It also occupies less space since there are no moving parts, which allows the camera to be compact. Furthermore, electronic shutters work quickly, allowing you to shoot multiple images within seconds, going up to almost 20 fps.
But this comes at a cost.
With electronic shutters, the image sensor has to scan the image line-by-line. This is a disadvantage for action photography, moving subjects, and panning during videos. Now, what was supposed to be a straight line comes out like a curved one since the sensor has recorded its changing position during the scan. This ‘rolling shutter’ or ‘jello’ effect is less visible when using a mechanical shutter.
Both types of shutters have their advantages in certain situations. If your camera allows, you should switch between them as per the scenario, especially when the subject is moving.
How Does Shutter Speed Affect the Image?
This is an important point: by deciding how long the sensor will be allowed to capture light, shutter speed impacts your final exposure. Secondly, shutter speed impacts how your subject’s movement will look — sharp or blurry — unlike aperture, which affects focus.
Impact on Exposure
Along with aperture and ISO, shutter speed affects the overall brightness of the image.
With a fast shutter speed, you will allow the sensor to collect light only for a short duration, which means your image may turn out underexposed. This is why you’ll have to balance the shutter speed with the aperture — denoted by a small f-number — and an acceptable ISO setting.
On the other hand, if you use a slow shutter speed, maybe something like half a second or longer, the sensor will collect a lot of light. This automatically means that the aperture and ISO will have to be lowered to balance it out.
It is good to experiment with different shutter speeds in different lighting conditions. For daylight shots where there is enough sunlight, a shutter speed of about 1/250 or faster will work, whereas for shooting your pets or kids’ sports, you might have to be faster than 1/1000. For shooting during the twilight hours, you may have to use a longer speed of ½ or ¼ to capture enough light — or balance your aperture and ISO.
Impact on Movement
Remember that shutter speed directly affects how long your sensor takes to capture the photo. Consequently, if your subject moves during that time, the sensor will record that movement too.
This is where you can get very creative. A quick shutter speed will ‘freeze’ any movement because only a fraction of a second is being captured. It’s great for action, wildlife, and street photography, where everything is moving so fast that it all becomes a blur unless your camera is quick enough to catch up.
A slow shutter speed has the opposite effect. It allows the sensor to take in all the movement of the subjects. For example, using a slow shutter speed like ½, 1″ or even slower to shoot a river in low light will turn the water into a silky white ribbon, or make fog and mist look like a thick cotton blanket.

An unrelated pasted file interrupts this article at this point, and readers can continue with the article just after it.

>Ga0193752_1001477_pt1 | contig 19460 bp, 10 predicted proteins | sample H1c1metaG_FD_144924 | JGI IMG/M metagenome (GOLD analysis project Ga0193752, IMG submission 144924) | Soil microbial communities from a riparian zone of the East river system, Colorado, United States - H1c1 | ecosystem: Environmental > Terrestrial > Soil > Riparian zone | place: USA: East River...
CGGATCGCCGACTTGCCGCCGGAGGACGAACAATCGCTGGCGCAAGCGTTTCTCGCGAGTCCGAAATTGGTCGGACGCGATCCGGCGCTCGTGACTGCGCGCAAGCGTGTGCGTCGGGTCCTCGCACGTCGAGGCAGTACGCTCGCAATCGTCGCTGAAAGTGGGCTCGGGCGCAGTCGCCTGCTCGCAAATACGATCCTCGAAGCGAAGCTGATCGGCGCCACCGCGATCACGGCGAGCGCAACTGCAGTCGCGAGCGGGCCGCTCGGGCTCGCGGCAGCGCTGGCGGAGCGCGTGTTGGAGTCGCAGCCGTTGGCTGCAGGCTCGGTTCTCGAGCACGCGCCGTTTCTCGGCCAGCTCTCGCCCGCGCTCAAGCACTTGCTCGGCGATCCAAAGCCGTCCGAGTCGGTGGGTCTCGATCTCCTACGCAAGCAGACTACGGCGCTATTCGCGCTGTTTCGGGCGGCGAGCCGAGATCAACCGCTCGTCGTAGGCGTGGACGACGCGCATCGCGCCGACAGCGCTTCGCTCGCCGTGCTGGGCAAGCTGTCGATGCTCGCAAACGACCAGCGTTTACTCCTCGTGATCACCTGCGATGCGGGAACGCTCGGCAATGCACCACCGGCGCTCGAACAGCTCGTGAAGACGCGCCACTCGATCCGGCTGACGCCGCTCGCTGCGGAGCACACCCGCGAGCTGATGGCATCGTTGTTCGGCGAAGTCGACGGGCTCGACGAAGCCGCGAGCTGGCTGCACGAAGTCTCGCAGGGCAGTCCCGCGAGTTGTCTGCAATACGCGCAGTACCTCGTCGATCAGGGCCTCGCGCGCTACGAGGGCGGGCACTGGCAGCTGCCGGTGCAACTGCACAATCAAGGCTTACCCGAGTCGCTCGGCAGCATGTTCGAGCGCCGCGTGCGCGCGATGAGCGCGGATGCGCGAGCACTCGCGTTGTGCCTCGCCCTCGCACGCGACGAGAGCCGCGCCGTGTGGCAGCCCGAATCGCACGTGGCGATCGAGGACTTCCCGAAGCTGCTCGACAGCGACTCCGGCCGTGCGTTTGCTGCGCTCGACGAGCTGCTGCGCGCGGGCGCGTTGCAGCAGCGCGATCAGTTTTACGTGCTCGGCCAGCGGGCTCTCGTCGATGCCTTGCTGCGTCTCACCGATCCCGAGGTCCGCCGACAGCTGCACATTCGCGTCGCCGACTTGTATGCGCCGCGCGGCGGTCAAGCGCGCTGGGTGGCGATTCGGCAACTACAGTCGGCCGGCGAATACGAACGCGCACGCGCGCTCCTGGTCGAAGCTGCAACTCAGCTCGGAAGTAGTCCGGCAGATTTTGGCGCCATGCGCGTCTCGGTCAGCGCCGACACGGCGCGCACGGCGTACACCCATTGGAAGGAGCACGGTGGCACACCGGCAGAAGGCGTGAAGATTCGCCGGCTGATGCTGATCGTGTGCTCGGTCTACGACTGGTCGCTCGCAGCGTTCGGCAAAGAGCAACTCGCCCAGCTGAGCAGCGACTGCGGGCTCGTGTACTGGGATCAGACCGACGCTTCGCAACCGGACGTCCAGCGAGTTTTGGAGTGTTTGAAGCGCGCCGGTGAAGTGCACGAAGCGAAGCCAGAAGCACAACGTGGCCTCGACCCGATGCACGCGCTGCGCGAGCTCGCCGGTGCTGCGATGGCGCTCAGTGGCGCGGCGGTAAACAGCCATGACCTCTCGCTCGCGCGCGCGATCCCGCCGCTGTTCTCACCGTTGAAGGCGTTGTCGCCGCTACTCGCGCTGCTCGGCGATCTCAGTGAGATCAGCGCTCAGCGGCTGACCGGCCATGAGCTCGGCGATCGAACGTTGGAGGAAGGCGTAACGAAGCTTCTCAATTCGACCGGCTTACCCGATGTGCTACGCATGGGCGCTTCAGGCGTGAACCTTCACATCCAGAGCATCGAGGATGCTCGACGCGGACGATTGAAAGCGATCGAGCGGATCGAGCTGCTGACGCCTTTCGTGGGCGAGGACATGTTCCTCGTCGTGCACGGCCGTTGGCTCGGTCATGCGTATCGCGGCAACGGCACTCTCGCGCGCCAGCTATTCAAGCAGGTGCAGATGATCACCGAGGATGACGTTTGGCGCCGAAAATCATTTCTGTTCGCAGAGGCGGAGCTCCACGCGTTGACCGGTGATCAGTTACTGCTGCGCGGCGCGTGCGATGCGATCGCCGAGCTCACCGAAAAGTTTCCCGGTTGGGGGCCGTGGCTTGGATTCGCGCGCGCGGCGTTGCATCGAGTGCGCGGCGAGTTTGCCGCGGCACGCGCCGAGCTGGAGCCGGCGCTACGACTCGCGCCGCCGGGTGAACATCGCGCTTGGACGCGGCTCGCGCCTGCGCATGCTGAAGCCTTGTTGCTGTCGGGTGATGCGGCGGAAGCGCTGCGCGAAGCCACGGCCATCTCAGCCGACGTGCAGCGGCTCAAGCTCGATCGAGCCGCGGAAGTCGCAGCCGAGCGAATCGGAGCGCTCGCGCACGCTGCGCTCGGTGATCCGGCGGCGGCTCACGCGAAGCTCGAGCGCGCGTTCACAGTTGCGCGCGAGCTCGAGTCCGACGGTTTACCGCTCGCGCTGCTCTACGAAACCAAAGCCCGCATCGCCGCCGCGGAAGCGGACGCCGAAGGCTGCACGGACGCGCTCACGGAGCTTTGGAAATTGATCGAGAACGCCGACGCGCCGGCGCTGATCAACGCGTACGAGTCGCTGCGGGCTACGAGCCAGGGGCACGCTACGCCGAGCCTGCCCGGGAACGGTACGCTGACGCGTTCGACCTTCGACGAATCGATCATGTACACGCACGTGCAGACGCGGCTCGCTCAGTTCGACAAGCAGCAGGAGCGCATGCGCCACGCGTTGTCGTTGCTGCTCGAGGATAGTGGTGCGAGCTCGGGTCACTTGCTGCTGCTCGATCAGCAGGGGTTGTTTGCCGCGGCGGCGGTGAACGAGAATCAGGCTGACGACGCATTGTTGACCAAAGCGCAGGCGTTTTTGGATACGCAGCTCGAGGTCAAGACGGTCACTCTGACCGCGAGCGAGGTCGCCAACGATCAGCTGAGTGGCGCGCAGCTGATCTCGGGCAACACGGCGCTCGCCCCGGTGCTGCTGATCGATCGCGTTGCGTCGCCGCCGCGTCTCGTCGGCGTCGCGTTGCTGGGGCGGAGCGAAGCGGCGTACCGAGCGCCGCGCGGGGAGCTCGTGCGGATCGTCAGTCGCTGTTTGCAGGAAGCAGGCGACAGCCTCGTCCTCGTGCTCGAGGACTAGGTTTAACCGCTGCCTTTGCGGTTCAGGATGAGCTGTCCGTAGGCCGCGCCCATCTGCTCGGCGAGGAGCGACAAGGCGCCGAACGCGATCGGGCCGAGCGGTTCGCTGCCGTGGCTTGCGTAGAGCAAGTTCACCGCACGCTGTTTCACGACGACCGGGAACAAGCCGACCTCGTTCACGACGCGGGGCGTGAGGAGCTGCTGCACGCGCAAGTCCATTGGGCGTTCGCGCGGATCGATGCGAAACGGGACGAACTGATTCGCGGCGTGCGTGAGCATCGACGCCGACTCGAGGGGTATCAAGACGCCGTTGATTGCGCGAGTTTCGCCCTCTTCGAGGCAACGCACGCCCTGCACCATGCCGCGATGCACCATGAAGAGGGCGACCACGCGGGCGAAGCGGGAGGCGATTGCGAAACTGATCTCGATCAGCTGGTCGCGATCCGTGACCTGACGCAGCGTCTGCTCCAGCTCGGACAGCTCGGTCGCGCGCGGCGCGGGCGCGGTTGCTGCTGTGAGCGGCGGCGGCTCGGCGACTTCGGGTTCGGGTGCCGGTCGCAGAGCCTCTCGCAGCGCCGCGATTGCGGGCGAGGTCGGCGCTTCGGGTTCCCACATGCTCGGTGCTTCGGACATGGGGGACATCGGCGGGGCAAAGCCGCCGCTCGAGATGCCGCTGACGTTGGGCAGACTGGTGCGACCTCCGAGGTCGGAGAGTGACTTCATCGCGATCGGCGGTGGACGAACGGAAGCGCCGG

But one important thing.
A slow shutter speed records even small movements and vibrations, making the subjects blurred. But if your whole camera moves or your hands start shaking a bit, the image itself will be blurred.
As a result, you will have to use a tripod to keep your camera still at slow speeds. Instead of a ribbon-like river and sharp mountains and trees, the complete image will be blurred without a tripod.
As a general rule, your shutter speed should be faster than the focal length of your lens. Let’s say you are shooting at 50 mm; here, you should shoot with a shutter speed of 1/50 or faster.
You should also ensure that your shutter speed is fast enough to counter things like camera shake and vibrations due to wind.
Without a proper balance, you might not be able to use a slow shutter speed’s creative effects without turning the whole photo into a blur.
To have full control over your image, you will have to learn about shutter speed — one of the factors which affect the exposure.
Because the shutter acts as a curtain and lets in light, keeping the shutter open for a long time will let in a lot of light and possibly overexpose the image. This is why it is essential to be mindful of the shutter speed.
Without the correct duration — which can either be 1/1000th of a second or go into minutes — you will not be able to control the exposure.
Shutter speed is also important to control the movement of subjects. If you want to freeze the action and make sure everything is sharp, you will have to use a shorter duration like 1/500 and faster. With a slow speed, you will make the movements look smooth and be able to take images in low light situations, although don’t forget to bring your tripod.
With practice, you will select the correct shutter speed for your desired image without a thought.